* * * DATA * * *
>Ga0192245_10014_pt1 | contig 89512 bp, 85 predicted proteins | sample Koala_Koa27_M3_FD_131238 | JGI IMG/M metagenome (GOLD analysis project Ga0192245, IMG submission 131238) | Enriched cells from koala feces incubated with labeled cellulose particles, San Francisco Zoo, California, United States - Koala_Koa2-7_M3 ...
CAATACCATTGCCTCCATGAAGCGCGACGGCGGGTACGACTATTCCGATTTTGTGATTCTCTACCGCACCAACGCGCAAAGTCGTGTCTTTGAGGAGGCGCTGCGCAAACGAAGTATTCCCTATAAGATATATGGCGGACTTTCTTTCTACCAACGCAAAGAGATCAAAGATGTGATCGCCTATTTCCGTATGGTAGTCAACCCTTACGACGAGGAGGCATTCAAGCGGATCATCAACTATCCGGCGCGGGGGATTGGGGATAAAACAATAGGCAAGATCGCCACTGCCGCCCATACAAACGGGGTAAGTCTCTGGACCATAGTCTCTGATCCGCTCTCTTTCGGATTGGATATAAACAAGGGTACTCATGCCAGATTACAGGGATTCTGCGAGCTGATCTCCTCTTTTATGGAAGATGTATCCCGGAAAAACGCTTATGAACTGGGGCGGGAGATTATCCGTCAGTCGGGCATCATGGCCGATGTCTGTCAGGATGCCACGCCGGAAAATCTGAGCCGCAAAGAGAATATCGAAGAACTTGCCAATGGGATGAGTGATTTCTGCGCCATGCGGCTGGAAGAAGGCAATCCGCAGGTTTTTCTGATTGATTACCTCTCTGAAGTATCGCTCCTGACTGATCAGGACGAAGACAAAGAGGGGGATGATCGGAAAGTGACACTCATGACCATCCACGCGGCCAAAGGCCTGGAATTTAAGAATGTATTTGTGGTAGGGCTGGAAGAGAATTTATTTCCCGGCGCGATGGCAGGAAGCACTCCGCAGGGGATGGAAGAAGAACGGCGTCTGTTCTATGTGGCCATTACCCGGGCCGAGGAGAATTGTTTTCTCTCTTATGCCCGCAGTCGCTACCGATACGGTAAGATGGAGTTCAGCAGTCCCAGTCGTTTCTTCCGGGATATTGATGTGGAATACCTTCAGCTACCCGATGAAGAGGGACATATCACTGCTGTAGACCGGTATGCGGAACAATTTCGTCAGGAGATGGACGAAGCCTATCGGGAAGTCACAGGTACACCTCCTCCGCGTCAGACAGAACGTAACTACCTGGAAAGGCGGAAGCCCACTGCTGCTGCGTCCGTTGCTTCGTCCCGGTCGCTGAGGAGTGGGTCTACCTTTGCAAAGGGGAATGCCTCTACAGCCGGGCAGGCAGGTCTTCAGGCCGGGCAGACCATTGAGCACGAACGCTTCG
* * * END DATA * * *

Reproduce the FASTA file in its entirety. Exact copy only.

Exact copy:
>Ga0192245_10014_pt1 | contig 89512 bp, 85 predicted proteins | sample Koala_Koa27_M3_FD_131238 | JGI IMG/M metagenome (GOLD analysis project Ga0192245, IMG submission 131238) | Enriched cells from koala feces incubated with labeled cellulose particles, San Francisco Zoo, California, United States - Koala_Koa2-7_M3 ...
CAATACCATTGCCTCCATGAAGCGCGACGGCGGGTACGACTATTCCGATTTTGTGATTCTCTACCGCACCAACGCGCAAAGTCGTGTCTTTGAGGAGGCGCTGCGCAAACGAAGTATTCCCTATAAGATATATGGCGGACTTTCTTTCTACCAACGCAAAGAGATCAAAGATGTGATCGCCTATTTCCGTATGGTAGTCAACCCTTACGACGAGGAGGCATTCAAGCGGATCATCAACTATCCGGCGCGGGGGATTGGGGATAAAACAATAGGCAAGATCGCCACTGCCGCCCATACAAACGGGGTAAGTCTCTGGACCATAGTCTCTGATCCGCTCTCTTTCGGATTGGATATAAACAAGGGTACTCATGCCAGATTACAGGGATTCTGCGAGCTGATCTCCTCTTTTATGGAAGATGTATCCCGGAAAAACGCTTATGAACTGGGGCGGGAGATTATCCGTCAGTCGGGCATCATGGCCGATGTCTGTCAGGATGCCACGCCGGAAAATCTGAGCCGCAAAGAGAATATCGAAGAACTTGCCAATGGGATGAGTGATTTCTGCGCCATGCGGCTGGAAGAAGGCAATCCGCAGGTTTTTCTGATTGATTACCTCTCTGAAGTATCGCTCCTGACTGATCAGGACGAAGACAAAGAGGGGGATGATCGGAAAGTGACACTCATGACCATCCACGCGGCCAAAGGCCTGGAATTTAAGAATGTATTTGTGGTAGGGCTGGAAGAGAATTTATTTCCCGGCGCGATGGCAGGAAGCACTCCGCAGGGGATGGAAGAAGAACGGCGTCTGTTCTATGTGGCCATTACCCGGGCCGAGGAGAATTGTTTTCTCTCTTATGCCCGCAGTCGCTACCGATACGGTAAGATGGAGTTCAGCAGTCCCAGTCGTTTCTTCCGGGATATTGATGTGGAATACCTTCAGCTACCCGATGAAGAGGGACATATCACTGCTGTAGACCGGTATGCGGAACAATTTCGTCAGGAGATGGACGAAGCCTATCGGGAAGTCACAGGTACACCTCCTCCGCGTCAGACAGAACGTAACTACCTGGAAAGGCGGAAGCCCACTGCTGCTGCGTCCGTTGCTTCGTCCCGGTCGCTGAGGAGTGGGTCTACCTTTGCAAAGGGGAATGCCTCTACAGCCGGGCAGGCAGGTCTTCAGGCCGGGCAGACCATTGAGCACGAACGCTTCG